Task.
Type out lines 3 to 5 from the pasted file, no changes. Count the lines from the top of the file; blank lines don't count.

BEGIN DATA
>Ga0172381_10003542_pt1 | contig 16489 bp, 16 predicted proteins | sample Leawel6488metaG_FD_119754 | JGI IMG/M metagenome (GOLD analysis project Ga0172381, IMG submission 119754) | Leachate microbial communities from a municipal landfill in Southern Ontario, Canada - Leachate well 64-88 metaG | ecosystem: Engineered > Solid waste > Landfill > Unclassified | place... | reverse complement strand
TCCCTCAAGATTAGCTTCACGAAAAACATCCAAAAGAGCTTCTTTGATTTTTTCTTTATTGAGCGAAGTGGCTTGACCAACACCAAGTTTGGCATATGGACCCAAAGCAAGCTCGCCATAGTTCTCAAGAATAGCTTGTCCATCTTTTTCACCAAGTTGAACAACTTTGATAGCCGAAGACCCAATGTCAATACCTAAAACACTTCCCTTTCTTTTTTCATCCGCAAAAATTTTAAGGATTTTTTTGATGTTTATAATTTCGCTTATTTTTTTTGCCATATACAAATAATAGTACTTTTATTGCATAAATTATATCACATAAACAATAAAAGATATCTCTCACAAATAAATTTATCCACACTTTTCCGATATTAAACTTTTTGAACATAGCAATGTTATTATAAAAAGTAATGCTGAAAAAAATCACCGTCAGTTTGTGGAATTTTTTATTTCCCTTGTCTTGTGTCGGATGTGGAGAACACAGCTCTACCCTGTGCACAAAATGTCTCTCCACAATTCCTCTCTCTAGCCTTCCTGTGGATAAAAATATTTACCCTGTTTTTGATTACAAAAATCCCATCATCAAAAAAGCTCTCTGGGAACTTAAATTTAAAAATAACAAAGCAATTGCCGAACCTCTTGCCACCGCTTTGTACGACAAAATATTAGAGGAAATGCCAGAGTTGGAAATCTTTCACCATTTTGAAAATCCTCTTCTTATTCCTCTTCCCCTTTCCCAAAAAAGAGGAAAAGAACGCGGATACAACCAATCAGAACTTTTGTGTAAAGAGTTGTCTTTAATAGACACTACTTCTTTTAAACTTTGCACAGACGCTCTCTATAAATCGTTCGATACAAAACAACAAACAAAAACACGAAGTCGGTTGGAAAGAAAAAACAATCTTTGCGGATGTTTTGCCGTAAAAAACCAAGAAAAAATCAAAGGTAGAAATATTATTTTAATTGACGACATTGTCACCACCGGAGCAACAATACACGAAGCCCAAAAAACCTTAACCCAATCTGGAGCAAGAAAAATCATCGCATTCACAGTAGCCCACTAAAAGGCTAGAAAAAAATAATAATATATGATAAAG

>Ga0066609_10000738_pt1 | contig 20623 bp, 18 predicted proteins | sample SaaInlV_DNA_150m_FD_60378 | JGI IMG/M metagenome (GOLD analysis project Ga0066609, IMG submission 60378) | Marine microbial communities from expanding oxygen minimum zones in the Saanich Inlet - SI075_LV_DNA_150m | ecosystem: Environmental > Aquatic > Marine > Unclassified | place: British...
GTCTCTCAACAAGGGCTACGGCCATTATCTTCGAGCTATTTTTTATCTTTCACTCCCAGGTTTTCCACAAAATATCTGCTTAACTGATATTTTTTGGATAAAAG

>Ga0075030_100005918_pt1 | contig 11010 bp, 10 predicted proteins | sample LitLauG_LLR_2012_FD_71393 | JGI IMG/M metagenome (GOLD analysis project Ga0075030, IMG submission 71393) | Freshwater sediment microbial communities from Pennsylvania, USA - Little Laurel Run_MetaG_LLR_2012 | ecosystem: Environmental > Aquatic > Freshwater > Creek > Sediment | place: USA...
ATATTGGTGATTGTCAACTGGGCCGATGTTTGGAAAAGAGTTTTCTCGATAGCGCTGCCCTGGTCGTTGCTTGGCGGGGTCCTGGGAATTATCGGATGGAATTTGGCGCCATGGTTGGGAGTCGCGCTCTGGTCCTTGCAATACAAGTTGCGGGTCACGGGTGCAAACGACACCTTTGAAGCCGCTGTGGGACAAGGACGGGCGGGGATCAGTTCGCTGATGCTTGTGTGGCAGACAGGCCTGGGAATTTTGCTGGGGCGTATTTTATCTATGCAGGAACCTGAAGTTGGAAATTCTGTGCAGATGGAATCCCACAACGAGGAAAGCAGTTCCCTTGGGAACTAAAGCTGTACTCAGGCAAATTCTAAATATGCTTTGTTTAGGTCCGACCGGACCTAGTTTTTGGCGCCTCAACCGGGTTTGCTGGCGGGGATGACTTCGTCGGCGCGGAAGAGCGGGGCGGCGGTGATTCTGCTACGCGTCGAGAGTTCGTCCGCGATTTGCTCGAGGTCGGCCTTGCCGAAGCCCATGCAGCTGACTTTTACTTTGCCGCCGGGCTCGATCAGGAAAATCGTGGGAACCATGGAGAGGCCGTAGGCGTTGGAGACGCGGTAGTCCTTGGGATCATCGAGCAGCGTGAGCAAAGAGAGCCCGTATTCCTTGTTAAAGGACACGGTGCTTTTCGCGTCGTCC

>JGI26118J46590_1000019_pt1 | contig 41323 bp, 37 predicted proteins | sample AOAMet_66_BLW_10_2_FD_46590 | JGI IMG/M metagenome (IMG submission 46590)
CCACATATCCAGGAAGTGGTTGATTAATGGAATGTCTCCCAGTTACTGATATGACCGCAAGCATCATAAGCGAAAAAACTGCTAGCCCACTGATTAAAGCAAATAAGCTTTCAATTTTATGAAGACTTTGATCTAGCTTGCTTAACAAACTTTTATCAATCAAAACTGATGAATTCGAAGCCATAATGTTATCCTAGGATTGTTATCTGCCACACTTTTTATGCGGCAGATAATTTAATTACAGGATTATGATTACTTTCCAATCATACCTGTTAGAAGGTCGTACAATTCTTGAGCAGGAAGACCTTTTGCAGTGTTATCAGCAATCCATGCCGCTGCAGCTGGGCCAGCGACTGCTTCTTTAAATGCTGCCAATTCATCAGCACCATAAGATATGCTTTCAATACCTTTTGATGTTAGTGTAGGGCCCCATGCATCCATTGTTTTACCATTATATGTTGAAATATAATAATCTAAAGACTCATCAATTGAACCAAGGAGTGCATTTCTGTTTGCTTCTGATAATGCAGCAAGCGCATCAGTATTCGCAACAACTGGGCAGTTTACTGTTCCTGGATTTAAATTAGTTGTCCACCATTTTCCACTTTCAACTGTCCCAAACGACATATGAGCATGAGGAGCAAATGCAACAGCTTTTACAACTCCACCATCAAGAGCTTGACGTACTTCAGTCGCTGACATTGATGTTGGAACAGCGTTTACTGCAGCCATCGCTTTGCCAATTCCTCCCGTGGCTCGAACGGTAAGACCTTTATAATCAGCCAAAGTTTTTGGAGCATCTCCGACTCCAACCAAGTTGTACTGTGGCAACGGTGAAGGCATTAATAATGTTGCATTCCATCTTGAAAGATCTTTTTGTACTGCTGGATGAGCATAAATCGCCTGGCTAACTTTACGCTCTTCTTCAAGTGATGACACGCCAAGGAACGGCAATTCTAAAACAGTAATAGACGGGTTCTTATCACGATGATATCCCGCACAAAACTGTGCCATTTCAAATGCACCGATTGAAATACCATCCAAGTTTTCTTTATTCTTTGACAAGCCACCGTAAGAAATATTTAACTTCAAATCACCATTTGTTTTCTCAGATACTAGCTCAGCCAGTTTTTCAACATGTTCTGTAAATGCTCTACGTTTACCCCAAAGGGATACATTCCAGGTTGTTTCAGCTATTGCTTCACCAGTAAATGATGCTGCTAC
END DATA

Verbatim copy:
>Ga0066609_10000738_pt1 | contig 20623 bp, 18 predicted proteins | sample SaaInlV_DNA_150m_FD_60378 | JGI IMG/M metagenome (GOLD analysis project Ga0066609, IMG submission 60378) | Marine microbial communities from expanding oxygen minimum zones in the Saanich Inlet - SI075_LV_DNA_150m | ecosystem: Environmental > Aquatic > Marine > Unclassified | place: British...
GTCTCTCAACAAGGGCTACGGCCATTATCTTCGAGCTATTTTTTATCTTTCACTCCCAGGTTTTCCACAAAATATCTGCTTAACTGATATTTTTTGGATAAAAG

>Ga0075030_100005918_pt1 | contig 11010 bp, 10 predicted proteins | sample LitLauG_LLR_2012_FD_71393 | JGI IMG/M metagenome (GOLD analysis project Ga0075030, IMG submission 71393) | Freshwater sediment microbial communities from Pennsylvania, USA - Little Laurel Run_MetaG_LLR_2012 | ecosystem: Environmental > Aquatic > Freshwater > Creek > Sediment | place: USA...